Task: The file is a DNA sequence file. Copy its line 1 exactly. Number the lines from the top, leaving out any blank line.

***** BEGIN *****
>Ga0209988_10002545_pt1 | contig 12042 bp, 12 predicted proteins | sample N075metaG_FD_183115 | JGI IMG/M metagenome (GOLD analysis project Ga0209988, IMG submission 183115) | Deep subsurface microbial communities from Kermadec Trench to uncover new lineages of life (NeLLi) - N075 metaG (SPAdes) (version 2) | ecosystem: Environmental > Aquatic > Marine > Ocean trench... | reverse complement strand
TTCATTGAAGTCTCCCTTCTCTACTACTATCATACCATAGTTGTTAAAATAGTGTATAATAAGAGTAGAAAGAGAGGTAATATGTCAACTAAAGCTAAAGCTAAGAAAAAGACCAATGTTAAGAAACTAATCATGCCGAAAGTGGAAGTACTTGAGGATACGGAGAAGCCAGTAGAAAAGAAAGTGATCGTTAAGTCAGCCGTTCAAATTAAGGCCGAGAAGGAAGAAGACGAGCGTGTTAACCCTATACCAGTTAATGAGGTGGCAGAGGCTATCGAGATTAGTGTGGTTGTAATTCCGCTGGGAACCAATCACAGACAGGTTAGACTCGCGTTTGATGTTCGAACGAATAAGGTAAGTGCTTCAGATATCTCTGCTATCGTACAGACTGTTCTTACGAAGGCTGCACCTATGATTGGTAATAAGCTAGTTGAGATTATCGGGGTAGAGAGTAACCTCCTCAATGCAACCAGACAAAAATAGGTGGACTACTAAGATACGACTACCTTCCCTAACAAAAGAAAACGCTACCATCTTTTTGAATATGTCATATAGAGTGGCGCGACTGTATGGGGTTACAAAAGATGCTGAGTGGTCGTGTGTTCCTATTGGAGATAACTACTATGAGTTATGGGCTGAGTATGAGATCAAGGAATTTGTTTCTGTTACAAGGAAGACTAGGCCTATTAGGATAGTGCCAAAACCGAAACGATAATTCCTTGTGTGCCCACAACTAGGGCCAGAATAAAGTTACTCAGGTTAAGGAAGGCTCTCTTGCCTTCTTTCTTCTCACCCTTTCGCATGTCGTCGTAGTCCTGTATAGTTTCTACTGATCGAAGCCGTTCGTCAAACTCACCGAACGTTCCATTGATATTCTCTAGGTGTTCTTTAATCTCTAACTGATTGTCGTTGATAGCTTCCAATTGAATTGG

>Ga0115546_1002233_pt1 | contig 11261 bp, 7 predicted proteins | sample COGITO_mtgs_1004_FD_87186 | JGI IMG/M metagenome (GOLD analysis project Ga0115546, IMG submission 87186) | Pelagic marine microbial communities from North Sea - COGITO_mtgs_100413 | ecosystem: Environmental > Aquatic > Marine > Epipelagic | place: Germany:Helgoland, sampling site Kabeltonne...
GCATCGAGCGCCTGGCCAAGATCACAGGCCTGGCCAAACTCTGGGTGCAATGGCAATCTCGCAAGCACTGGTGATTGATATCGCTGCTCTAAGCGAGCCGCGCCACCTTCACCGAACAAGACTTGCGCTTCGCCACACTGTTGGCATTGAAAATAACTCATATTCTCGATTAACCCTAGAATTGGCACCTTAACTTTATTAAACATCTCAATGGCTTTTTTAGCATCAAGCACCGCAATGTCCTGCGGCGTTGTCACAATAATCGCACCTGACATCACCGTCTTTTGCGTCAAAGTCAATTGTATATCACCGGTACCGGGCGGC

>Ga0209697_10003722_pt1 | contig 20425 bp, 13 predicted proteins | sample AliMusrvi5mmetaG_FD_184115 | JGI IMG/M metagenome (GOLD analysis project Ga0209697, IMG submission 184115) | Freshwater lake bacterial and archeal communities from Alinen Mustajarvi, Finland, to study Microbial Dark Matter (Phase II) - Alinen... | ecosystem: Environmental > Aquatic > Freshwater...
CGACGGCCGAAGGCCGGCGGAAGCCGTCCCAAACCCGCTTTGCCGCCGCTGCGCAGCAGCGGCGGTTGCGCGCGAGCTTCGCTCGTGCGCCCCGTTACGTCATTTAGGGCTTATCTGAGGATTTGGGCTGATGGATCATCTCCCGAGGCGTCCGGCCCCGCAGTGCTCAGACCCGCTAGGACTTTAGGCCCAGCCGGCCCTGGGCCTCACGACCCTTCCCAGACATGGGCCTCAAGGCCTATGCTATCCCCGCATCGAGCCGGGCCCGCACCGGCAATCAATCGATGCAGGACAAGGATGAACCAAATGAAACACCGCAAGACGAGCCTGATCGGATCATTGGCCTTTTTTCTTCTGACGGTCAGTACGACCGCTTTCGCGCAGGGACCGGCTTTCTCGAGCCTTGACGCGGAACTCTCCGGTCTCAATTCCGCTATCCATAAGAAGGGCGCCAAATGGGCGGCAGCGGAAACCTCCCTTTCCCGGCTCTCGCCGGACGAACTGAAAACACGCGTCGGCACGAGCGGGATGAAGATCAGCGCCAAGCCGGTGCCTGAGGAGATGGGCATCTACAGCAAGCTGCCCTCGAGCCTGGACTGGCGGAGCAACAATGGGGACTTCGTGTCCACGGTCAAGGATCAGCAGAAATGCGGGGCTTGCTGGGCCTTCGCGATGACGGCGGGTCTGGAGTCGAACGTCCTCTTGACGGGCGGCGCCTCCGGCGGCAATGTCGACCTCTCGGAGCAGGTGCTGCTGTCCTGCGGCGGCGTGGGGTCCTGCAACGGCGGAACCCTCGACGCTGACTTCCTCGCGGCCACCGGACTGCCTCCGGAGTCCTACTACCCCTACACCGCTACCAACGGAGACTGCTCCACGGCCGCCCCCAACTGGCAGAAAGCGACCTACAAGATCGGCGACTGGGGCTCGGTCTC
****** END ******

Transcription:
>Ga0209988_10002545_pt1 | contig 12042 bp, 12 predicted proteins | sample N075metaG_FD_183115 | JGI IMG/M metagenome (GOLD analysis project Ga0209988, IMG submission 183115) | Deep subsurface microbial communities from Kermadec Trench to uncover new lineages of life (NeLLi) - N075 metaG (SPAdes) (version 2) | ecosystem: Environmental > Aquatic > Marine > Ocean trench... | reverse complement strand